Readers Shocked That NYT Would Dare Lend Credence to 'Going Rogue'

December 8th, 2009 1:36 PM
New York Times readers were treated to a rare dose of sympathy for Sarah Palin and her new book yesterday. Columnist Stanley Fish reviewed "Going Rogue", and cast it in a generally appealing light, while dispelling some of the most trumpeted criticisms of the former Alaska Governor's autobiography.

Fish introduces his review with a humorous anecdote poking fun at some of the more deranged Palin-haters: Upon asking a customer service representative in a Manhattan bookstore where he could find "Going Rogue," the employee "looked at me as if I had requested a copy of 'Mein Kampf' signed in blood by the author, and directed me to the nearest Barnes and Noble, where, presumably, readers of dubious taste and sensibility could find what they wanted."

Far from conducting an AP-style fact-check of "Going Rogue," Fish notes that autobiographies, unlike biographies, are intended to promote the author. "[A]utobiographers cannot lie because anything they say will truthfully serve their project, which, again, is not to portray the facts, but to portray themselves."

As such, Fish avoids picking apart Palin's recollections of her life, and rather focuses on her character and the general image of herself that she tries to portray. Fish concludes by noting that the facts surrounding Palin's account really don't matter for the purposes of the book. "The message is clear," he writes. "America can't be stopped." He praises Palin for her effectiveness in conveying her message.
In the end, perseverance, the ability to absorb defeat without falling into defeatism, is the key to Palin’s character. It’s what makes her run in both senses of the word and it is no accident that the physical act of running is throughout the book the metaphor for joy and real life. Her handlers in the McCain campaign wouldn’t let her run (a mistake, I think, even at the level of photo-op), no doubt because they feared another opportunity to go “off script,” to “go rogue.”

But run she does (and falls, but so what?), and when it is all over and she has lost the vice presidency and resigned the governorship, she goes on a long run and rehearses in her mind the eventful year she has chronicled. And as she runs, she achieves equilibrium and hope: “We’ve been through amazing days, and really, there wasn’t one thing to complain about. I feel such freedom, such hope, such thankfulness for our country, a place where nothing is hopeless.”
It is refreshing to see a commentary on "Going Rogue" that focuses on the work itself, and doesn't try to make a political statement in a book review. Still a few of the Times's readers surely felt sick after reading this, if they made it to the end at all. Some online commenters openly displayed their disgust for Palin, and for Fish for writing a half-sympathetic review of her work. A few of the juicier comments:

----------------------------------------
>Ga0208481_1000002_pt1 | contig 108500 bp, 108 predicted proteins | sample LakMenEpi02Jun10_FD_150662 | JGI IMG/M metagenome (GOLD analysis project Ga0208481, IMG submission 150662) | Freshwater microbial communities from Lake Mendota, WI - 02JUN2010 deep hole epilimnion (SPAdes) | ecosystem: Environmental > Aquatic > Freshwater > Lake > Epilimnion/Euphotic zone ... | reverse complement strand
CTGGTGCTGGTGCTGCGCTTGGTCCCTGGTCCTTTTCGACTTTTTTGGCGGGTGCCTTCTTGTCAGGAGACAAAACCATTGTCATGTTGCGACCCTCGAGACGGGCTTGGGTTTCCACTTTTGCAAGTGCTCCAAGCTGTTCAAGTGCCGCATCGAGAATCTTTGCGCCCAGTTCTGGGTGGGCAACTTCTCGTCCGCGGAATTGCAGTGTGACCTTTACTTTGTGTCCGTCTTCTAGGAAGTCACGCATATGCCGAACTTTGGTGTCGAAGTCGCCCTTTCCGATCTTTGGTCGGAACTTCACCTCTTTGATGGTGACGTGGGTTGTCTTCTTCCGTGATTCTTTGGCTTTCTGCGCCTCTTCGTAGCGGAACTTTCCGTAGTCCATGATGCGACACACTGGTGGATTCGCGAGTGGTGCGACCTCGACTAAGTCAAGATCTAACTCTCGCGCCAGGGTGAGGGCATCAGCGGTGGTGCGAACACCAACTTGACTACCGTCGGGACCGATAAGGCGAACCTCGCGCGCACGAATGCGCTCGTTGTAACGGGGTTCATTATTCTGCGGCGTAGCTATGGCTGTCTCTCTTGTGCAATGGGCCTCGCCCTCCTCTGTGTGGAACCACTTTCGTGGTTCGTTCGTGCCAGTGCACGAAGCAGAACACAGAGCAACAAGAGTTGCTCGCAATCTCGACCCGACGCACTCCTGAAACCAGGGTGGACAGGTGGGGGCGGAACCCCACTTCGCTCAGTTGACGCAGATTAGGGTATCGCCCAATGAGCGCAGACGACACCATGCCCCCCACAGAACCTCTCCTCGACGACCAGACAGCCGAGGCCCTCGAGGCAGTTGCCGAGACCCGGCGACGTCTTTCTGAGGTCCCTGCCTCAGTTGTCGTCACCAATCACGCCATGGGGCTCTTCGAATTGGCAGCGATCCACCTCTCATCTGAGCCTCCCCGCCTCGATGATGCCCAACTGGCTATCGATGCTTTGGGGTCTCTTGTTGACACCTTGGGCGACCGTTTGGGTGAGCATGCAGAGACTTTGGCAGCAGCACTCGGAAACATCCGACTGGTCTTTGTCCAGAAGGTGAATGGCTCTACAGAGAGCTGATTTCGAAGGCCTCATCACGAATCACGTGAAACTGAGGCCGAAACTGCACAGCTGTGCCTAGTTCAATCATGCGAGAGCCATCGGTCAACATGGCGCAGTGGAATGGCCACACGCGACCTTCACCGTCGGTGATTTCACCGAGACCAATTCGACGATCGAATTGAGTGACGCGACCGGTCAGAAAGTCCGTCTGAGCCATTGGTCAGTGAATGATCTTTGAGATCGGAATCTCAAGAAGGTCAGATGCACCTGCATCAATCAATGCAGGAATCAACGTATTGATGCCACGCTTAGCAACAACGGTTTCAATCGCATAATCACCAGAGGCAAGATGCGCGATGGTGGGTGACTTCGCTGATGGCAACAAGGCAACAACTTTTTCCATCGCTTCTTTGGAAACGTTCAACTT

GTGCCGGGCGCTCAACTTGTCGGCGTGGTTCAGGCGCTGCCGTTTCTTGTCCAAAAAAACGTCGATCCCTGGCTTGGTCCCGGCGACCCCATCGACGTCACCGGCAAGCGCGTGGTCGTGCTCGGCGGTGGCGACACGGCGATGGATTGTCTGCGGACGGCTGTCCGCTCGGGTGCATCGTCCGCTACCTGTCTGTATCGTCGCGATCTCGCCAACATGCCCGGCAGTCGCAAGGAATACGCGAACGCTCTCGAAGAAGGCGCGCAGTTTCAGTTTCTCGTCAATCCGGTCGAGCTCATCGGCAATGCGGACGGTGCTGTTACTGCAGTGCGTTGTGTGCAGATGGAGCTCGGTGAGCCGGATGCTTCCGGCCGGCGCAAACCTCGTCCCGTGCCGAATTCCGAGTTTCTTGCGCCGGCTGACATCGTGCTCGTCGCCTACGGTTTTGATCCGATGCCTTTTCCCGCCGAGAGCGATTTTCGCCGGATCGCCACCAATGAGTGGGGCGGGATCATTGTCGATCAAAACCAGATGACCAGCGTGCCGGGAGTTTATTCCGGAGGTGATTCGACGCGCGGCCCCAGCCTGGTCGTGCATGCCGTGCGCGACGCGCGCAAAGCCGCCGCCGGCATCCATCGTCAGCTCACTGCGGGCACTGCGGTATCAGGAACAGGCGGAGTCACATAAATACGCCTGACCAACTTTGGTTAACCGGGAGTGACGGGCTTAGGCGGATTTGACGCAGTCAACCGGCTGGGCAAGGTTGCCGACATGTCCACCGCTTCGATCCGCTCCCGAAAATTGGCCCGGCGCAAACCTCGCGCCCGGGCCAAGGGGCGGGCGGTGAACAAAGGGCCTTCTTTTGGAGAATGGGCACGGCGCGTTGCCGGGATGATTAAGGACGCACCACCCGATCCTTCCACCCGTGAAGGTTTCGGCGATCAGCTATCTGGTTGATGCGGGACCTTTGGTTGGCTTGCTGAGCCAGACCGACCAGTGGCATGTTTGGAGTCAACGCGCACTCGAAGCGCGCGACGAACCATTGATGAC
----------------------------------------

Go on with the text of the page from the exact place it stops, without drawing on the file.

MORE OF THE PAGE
• How could you, Mr. Fish? I trusted your instincts, and I don't any longer, at least not as evidenced in this piece. You are a linguist, foremost, and what she represents is the antithesis of the common goal (albeit unrealistic in its semantic purity) of valorous written communication.

    Why do you you feel compelled to side with her (meaning, her team), as you most certainly did? Why is it worth the effort? Please, if you have the courage and wit, which I'm assured you do, explain to your readers why the space of your column does not warrant a personal rebuttal of your own ideas.

  • I agree....American fiction is fun to read. And I like your allusion to "Mein Kampf". It works well here. But at least he wrote his own material.

  • ...If you liked this autobiography, you must have really loved "Mein Kampf." I think both authors were about equally honest and ambitious, though Hitler was much more knowledgeable and articulate.

    Sarah Palin is no one to be admired, no matter how resilient, she is to be feared. More precisely, America's habit of being fooled by mountebanks like Ronald Reagan and Sarah Palin, who preach phony religious piety and jingoistic patriotism, is what we should fear. Honestly, I'm amazed that you were able to hold down your lunch after reading pap such as you describe, let alone recommend that we all have a taste. Unbelievable.

  • I think Stanley Fish Is "Going Cuckoo" . Stanley, do not go gentle into that stupidity. Rage, rage against the "blithering idiot".

  • Biography, auto or not, be damned. I share the horror of your bright young bookstore employee.
Ah yes, the New York Times readership: such a tolerant and open-minded bunch they are.